Small Arctic lakes reveal increased concentrations of pollutants
An analysis of data on the quality of water and concentrations of a range of elements in small lakes in the Arctic has been presented by the Vernadsky Institute of Geochemistry and Analytical Chemistry of the Russian Academy of Sciences and University оf Tyumen (UTMN). The lakes were on the Kola Peninsula (European Russia), the Yamal-Nenets Autonomous Area (west Siberia), and the Norilsk Region (east Siberia).
According to scientists, aquatic systems are collectors of environmental pollutants and they reflect changes in the geochemical cycles of elements. Small lakes located far from direct pollution sources are accumulators of elements that are dispersed in the environment and indicators of air diffused metals.
The researchers generalized the results of the chemical tests of water from 99 small lakes measuring between 0.4 and 20 square kilometers and located in the tundra and in the forest tundra. Of these 35 were in the Kola Peninsula, 52 in the Yamal-Nenets Autonomous Area, and 12 in the Norilsk Region in the relative vicinity of the industrial center. Water samples were taken during the water cooling period in the fall, when at +4°С chemical composition indicators level out in terms of depth.
The tests showed that the water chemistry in the lakes has both general and specific characteristics related to the geochemical structure of the regions in question and different levels of human impact. The highest concentration of dissolved solids was found in water from the Norilsk Region as a consequence of the lakes' proximity to a large industrial zone. Water samples from the Yamal-Nenets and Kola regions vary greatly in terms of dissolved solids and pH values. There are over-acidified lakes with low pH values, highly transparent water and high sulfate content. Swampy bodies of water have water of high color.
To assess anthropogenic impact, a variable has been calculated to gauge the enrichment of water with uncharacteristic components, such as various metals and other heavy elements with a toxic effect that can be classified as pollutants. The highest values were obtained for the Norilsk Region, where waters contain much rhenium, nickel, vanadium, copper, cadmium, molybdenum and antimony. Waters in the Yamal-Nenets Autonomous Area are enriched with lead, vanadium, arsenic, antimony and particularly molybdenum. In the Kola Peninsula, the highest values were recorded for nickel, cadmium, arsenic, antimony and selenium, elements that reflect the region's industrial impact.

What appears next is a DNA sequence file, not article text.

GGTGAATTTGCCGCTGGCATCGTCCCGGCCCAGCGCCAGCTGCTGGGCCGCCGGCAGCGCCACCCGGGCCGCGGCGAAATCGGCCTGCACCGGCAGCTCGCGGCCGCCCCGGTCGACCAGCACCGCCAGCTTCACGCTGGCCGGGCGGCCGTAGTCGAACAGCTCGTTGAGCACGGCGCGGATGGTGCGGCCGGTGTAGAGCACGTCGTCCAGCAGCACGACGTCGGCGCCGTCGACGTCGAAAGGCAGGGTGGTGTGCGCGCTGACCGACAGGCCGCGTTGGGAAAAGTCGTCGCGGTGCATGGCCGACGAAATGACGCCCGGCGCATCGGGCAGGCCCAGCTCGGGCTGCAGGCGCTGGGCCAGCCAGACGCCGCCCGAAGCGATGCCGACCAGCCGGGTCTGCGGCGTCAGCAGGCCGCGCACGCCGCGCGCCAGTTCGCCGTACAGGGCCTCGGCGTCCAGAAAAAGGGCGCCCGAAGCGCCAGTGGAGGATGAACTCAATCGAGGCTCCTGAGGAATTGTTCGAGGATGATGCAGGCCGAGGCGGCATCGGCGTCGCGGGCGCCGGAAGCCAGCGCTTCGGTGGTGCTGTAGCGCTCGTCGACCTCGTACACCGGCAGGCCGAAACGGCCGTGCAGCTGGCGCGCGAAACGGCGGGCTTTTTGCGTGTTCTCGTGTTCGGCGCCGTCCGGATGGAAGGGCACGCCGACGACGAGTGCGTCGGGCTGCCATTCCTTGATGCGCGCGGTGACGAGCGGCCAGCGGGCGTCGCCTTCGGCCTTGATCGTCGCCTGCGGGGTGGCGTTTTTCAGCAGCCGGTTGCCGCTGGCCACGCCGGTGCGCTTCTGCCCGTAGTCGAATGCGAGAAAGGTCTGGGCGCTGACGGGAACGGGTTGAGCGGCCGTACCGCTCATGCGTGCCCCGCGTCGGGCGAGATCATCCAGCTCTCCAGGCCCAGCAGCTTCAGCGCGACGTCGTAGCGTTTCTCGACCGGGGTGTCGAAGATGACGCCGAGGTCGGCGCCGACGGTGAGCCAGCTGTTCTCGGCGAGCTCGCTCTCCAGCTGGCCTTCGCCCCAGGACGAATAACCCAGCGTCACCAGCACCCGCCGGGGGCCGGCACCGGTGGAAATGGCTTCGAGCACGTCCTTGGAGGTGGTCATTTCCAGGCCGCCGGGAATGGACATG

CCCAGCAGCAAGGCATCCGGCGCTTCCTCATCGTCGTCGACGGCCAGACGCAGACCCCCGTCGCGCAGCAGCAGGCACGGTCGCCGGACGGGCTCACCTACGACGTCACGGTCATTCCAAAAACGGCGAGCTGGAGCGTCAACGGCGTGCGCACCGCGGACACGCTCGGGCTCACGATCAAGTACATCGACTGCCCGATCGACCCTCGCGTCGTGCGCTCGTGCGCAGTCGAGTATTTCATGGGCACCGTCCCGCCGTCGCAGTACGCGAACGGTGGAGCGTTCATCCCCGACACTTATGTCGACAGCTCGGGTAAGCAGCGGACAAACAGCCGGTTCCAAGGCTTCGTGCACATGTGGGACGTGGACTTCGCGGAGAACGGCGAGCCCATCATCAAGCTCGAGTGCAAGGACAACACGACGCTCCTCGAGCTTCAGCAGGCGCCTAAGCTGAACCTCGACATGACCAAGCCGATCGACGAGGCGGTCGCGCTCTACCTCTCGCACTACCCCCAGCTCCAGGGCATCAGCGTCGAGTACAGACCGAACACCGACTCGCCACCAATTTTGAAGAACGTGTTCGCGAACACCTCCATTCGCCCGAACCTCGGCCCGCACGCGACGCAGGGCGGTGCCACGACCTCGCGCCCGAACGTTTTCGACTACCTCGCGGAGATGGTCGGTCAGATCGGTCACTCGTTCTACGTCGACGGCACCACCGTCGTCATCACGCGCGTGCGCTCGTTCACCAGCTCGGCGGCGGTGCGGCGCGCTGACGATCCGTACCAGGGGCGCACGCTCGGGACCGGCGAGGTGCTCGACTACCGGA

Although the toxic element levels are within the reference ranges, the studies point to the existence of a global trend for more elements in Arctic waters that eventually get involved in biogeochemical cycles.
"The indicators must constantly be controlled, because these chemical substances can accumulate in living organisms and have a toxic effect," Director of the UTMN Institute of Chemistry Tatyana Kremlyova said.
Although this process can be a consequence of changes in the natural migration of elements or that of the geochemical specifics of their aggregation, researchers believe that the main reason behind the increased content of these elements is air pollution caused by long-distance diffusion of smoke emissions from copper and nickel smelters, mining-and-metallurgical integrated works, oil and gas fields, and other industrial businesses. It must be noted that all the regions under study are major mineral-producing centers.
Over the past century, the anthropogenic introduction of elements into the environment has increased dramatically all over the world. The advanced countries of Europe and North America have reduced the emissions of metals during the last few decades. But the environment in many regions located far from industrial centers has accumulated certain amounts of metals and other heavy elements. For example, increased concentrations of some dangerous substances, such as quicksilver, cadmium and lead, have been detected in the snow cover in Greenland and the High Arctic.
"The Arctic regions are particularly vulnerable to an increased content of metals in the environment. This can be explained by a low level of mass and energy exchanges in the cold latitudes. The food chains are short here and endemic organisms are highly sensitive to unfavorable impact," Dr. Kremlyova summed up.
The study was carried out with support from the Russian Foundation for Basic Research, Grant 18-05-60012. The results were published in the article "Geochemical Regularities of the Diffusion of Elements in Arctic Lakes" in the journal, Geochemistry.